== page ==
I watched The Walking Dead alone and at random times, and as soon as the plot sagged, I stopped watching it. So maybe there’s some element of routine/habit/familiarity to TBBT, too.

    Yari

    Liked by 1 person

    1. I have to agree with that, it’s almost ritualistic for some people.

      More importantly, I have to jump on the mention of you being a Lostie!

      I’m also a huge Lost fan, even after the decline in quality. Myself, my wife and our friend are currently in the process of recording a re-watch/revisit podcast for Lost, to start releasing in 2019 for the 15th anniversary year.

      It’s definitely a show that I formed a habit with back in the day, discussing it with friends at school and college after it aired.

      It’s so strange to think that Big Bang Theory started when Lost was between seasons 3 and 4, yet TBBT is still on TV to this day.

      Liked by 1 person

      1. Lost was incredibly interesting, with so many ethical dilemmas and awesome character development!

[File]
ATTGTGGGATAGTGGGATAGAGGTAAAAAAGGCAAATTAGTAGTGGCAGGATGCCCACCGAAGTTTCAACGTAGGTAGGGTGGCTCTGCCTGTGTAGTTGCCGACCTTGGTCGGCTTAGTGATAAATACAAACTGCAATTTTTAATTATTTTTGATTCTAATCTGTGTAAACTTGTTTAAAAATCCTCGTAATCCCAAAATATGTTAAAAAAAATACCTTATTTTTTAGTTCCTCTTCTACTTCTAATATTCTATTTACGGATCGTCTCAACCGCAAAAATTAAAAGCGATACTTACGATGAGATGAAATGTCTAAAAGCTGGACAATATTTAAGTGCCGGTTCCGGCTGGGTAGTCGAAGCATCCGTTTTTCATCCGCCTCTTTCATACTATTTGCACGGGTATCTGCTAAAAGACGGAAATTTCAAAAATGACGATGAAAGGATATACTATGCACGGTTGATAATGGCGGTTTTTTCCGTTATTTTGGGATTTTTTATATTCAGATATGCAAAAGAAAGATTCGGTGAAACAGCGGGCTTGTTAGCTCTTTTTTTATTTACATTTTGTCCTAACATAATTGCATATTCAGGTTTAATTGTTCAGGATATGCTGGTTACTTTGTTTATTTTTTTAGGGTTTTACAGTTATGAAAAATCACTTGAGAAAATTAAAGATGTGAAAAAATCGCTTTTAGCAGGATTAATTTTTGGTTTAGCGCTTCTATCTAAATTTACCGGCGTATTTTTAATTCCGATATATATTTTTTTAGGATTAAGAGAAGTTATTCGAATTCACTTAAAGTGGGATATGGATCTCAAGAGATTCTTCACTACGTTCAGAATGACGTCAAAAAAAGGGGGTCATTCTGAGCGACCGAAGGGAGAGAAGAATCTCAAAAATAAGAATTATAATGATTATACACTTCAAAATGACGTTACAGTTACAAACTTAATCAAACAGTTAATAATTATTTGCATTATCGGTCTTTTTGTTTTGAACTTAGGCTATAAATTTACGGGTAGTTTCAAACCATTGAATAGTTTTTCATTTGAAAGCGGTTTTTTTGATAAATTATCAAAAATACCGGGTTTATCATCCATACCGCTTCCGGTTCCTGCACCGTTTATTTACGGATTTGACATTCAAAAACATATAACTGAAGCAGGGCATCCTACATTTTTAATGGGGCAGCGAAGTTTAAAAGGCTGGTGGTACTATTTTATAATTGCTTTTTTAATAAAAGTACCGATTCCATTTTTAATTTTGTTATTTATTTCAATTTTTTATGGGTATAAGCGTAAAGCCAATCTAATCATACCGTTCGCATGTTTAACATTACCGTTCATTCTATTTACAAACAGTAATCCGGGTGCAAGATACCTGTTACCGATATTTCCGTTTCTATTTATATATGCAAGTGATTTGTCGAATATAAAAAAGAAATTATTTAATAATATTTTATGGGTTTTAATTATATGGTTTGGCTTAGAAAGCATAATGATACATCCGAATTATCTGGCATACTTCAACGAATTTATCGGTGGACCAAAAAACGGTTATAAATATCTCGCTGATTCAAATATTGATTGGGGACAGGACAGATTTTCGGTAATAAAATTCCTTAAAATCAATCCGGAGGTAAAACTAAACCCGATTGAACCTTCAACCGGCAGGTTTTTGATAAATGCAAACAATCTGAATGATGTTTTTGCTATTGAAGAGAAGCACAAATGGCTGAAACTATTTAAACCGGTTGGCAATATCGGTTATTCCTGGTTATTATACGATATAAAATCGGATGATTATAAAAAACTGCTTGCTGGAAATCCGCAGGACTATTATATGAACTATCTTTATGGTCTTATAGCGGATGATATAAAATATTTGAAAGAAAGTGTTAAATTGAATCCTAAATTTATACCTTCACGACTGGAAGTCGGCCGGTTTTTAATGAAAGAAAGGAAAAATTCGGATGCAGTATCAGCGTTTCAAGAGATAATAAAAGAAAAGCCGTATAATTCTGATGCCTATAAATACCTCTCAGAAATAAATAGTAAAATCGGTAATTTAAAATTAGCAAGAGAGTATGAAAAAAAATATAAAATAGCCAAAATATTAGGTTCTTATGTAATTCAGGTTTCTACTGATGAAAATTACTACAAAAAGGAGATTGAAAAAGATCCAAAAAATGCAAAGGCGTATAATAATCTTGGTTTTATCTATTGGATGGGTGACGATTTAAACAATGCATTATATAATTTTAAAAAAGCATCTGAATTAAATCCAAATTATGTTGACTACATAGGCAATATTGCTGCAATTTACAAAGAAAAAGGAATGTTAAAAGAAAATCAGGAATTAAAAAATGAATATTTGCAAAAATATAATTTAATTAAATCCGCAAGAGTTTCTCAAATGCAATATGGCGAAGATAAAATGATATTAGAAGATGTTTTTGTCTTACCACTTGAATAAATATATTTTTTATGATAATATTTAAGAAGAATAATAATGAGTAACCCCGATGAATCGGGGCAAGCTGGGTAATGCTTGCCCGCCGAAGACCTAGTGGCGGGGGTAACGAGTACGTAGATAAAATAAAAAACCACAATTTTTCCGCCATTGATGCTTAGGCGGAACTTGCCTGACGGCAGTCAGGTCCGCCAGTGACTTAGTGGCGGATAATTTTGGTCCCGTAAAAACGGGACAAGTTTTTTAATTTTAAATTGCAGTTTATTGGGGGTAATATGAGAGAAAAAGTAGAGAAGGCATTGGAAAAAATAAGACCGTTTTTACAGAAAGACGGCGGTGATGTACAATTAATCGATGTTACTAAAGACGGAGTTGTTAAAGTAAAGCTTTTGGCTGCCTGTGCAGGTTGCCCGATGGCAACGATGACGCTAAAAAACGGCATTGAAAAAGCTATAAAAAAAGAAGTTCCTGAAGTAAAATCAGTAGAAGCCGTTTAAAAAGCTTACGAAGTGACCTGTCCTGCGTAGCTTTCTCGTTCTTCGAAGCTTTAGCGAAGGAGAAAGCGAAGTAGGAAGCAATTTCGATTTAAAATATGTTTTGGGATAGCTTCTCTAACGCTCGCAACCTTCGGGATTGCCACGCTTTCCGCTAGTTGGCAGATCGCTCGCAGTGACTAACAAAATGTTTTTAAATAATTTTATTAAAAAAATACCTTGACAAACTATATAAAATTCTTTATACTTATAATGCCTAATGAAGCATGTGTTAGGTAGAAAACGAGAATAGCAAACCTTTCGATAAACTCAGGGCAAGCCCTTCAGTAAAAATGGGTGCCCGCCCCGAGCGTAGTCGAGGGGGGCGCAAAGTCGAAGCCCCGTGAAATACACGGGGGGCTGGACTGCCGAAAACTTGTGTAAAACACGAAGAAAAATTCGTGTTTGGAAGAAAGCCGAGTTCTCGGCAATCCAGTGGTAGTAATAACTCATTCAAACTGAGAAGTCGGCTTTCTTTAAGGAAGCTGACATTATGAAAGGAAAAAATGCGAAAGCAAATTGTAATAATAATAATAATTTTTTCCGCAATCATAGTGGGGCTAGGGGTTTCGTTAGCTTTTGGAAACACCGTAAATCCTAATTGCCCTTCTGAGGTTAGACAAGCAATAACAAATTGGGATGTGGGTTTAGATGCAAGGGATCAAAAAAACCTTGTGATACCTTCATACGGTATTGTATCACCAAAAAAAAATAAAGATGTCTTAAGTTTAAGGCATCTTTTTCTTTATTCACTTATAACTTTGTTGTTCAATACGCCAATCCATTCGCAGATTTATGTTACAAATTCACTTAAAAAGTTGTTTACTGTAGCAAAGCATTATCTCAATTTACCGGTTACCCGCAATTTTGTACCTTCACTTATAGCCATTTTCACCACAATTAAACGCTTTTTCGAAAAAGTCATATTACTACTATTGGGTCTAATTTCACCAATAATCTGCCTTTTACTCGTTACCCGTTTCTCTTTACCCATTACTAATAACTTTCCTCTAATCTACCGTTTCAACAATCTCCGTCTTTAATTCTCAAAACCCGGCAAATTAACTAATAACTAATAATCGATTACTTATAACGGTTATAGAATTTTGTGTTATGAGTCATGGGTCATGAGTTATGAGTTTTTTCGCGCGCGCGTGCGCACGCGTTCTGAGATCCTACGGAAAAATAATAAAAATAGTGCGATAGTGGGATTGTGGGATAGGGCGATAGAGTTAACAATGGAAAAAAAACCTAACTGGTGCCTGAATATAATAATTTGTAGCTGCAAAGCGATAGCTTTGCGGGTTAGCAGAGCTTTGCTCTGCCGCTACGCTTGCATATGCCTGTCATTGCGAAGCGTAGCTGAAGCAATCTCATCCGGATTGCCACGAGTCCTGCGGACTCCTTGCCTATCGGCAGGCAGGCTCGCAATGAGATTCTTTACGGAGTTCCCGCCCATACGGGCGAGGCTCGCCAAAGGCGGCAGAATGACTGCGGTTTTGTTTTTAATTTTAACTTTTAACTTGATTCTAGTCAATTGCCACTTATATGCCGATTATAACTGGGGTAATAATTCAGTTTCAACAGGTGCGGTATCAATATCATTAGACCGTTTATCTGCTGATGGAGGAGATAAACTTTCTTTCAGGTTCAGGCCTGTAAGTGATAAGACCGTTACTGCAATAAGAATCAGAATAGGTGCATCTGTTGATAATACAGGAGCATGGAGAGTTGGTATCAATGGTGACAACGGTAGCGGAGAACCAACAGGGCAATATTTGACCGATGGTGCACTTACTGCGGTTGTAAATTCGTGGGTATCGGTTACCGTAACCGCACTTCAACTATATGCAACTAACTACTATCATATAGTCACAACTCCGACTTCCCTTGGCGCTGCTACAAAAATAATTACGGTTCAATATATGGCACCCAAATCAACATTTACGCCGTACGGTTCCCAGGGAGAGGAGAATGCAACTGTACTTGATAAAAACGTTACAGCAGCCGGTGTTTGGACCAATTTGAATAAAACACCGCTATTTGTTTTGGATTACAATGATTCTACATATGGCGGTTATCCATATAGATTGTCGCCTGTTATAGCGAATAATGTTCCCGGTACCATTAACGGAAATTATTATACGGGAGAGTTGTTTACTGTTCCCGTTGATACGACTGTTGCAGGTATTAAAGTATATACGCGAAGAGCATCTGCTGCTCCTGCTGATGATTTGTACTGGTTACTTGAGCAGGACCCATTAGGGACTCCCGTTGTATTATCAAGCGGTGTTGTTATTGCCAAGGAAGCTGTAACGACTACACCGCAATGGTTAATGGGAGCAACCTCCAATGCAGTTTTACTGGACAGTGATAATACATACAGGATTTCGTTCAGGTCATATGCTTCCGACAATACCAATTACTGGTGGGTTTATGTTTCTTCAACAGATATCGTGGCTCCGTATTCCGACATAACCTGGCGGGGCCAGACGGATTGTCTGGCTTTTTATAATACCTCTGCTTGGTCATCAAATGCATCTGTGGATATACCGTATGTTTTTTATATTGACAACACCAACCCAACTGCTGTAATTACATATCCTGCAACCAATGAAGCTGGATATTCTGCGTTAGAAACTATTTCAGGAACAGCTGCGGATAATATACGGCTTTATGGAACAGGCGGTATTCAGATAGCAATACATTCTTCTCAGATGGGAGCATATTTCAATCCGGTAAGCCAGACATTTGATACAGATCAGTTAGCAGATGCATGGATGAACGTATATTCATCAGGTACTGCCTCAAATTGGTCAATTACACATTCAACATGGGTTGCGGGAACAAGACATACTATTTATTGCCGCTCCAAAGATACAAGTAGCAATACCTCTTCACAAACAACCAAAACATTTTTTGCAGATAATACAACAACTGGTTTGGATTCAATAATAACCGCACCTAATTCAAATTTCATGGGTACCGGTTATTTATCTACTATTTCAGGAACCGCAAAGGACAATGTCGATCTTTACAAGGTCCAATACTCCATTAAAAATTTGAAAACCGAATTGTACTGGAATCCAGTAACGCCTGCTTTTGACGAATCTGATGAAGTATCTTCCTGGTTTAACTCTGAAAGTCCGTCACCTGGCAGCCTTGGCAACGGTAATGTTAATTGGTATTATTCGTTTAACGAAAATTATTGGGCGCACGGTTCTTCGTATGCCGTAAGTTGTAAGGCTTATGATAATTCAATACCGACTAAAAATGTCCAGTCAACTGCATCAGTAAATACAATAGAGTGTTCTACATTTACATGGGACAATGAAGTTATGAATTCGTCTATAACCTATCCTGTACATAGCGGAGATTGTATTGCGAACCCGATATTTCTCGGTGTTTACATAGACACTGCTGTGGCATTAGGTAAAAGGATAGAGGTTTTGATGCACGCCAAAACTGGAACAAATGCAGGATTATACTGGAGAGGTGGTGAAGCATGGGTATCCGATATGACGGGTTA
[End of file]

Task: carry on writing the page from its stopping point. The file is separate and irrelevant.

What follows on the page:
If I’m not mistaken, the writer’s strike back in ’08 interrupted Lost? That might account for the decline in… I don’t want to say ‘quality,’ but it seemed that once they introduced time-travel, they bit off too much.

        Still, there’s a nostalgic soft spot in my heart for Lost 🙂

        Liked by 1 person

      2. Yeah! So much philosophy below the surface as well.

        It definitely effected it, and season 5’s time travel is what turned a lot of people off. I’ll defend it, because I’m a Lost apologist. People wanted answers to all the Dharma questions, and the only way they were going to get it all in detail was via characters living in that world (unless they did a 4 Episode flashback or something) While it wasn’t perfect, and the characterisation fell short of the high benchmark of the first couple of seasons, I think it was necessary.

        So much nostalgia! 🙂

        Liked by 1 person

  2. I thought TBBT was great for the first few seasons, because that’s when it remained true to the original idea of 4 nerdy guys and a hot girl next door. But when they brought in Amy and Bernadette it really started to go downhill. I lost interest after the 5th season and it’s really about time they wrap the show up. They’ve ran through every possible idea.

    Liked by 1 person